You probably know Carl Gerges as a member of the Lebanese indie band Mashrou’Leila but there’s much more to his professional portfolio. An architecture graduate of the American University of Beirut, Carl has now founded a project close to his heart, his eponymous architecture studio Carl Gerges Architects, in his home city of Beirut. Gerges first project, the breathtaking Villa Chams, let us guess a promising future for the studio. We chatted to Carl over the phone to discover a little bit more about his new venture and future projects.
Hi Carl – First of all, can we ask you how you’ve been doing during this Quarantine?
This quarantine is constantly reminding me of how lucky I am to be able to stay in and work from home, while doctors and nurses are risking their lives everyday, thousands of people are losing their jobs, and countless amounts of families are ending up on the streets not being able to pay their rent or afford a living.
On a more personal level, I’ll remember this quarantine as the time when I launched my architecture studio. Even though it might seem like an odd timing, having such an abundance of time is a blessing for me. My drive to create has never been stronger. This is what pushed me to go all the way despite the global situation. I’m confident that everything will spring back in a much better way and I hope that people will emerge from their quarantine more spiritual and much kinder.
You’ve been known for over a decade for being the drummer of successful indie band Mashrou’Leila. Less people know that your background is actually in architecture. How do these two passions, and professions, intertwine in your daily life?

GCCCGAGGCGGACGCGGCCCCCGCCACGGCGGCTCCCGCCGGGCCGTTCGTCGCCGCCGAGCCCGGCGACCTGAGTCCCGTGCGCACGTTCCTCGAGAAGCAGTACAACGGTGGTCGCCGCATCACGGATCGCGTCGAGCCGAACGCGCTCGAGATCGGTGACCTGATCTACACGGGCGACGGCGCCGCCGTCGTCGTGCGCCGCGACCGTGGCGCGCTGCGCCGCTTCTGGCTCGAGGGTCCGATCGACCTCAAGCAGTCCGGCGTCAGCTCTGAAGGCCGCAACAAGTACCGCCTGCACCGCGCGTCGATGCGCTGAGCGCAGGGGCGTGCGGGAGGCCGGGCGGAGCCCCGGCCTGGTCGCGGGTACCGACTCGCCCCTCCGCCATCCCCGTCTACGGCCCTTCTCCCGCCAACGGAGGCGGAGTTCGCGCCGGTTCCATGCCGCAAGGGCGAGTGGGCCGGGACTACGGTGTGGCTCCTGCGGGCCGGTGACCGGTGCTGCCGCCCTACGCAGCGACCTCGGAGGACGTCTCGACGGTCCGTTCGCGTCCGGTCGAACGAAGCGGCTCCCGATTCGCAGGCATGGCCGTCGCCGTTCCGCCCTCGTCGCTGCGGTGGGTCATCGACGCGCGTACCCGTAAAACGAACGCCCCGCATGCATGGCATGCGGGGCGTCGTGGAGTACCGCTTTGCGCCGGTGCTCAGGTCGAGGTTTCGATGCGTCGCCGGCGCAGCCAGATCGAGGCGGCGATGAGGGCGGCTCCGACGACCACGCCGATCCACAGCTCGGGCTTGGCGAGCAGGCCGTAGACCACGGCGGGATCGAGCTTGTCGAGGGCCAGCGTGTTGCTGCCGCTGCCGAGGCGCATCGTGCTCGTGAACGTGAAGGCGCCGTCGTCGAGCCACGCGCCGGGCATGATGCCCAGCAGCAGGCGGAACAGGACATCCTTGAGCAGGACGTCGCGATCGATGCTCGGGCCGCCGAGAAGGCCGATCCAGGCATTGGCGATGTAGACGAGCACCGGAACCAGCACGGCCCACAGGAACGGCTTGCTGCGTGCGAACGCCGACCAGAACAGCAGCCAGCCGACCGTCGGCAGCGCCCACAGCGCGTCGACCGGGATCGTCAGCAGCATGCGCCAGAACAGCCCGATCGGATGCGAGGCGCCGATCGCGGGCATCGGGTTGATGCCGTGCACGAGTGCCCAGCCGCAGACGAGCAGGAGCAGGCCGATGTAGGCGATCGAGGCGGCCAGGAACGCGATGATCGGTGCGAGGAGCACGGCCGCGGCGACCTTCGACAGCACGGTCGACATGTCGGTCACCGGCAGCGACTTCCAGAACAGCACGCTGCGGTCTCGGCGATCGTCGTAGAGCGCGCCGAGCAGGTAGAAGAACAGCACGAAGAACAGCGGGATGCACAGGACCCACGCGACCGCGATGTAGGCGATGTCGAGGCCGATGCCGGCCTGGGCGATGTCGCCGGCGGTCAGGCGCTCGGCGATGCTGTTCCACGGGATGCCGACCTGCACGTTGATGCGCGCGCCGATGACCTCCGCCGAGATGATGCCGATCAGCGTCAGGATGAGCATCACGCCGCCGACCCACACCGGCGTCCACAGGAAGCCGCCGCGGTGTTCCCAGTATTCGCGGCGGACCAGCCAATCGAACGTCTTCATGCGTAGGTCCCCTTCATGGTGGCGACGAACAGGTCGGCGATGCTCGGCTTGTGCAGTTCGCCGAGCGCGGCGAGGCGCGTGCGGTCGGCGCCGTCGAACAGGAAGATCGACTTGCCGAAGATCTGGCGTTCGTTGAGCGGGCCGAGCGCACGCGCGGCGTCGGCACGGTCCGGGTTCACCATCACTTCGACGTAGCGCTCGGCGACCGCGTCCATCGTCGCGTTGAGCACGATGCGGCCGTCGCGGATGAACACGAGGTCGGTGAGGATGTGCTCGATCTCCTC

It’s quite natural for me to switch between music and architecture, the two fields overlap in my daily life. I often use my architectural skills with the band to work on stage design, art direction, and visuals; and vice versa. Touring with the band broadens my horizons and helps me better understand interpersonal communication and social media.
Can you tell us about the architectural projects that you have going on?
I just finished Villa Chams in Baalbek. This project means a lot to me because it’s the city where the band’s career debuted ten years ago. Our concert in the temple of Bacchus was a huge inspiration when I first started sketching. You can feel its impact in the musicality of the villa’s facade.
I’m currently working on a private residence located on a sandy beach in the south of Lebanon, and on the rehabilitation of a traditional Lebanese house in Beit Mery. Beit Mery is a particularly exciting project because my intervention not only involves the renovation of the existing two houses, but also the addition of a jardin d’hiver, a suspended pavilion, three different types of gardens and the integration of a spa in the cross vaulted basement.
Are you more into refurbishing and bringing a place a new life or starting from Scratch?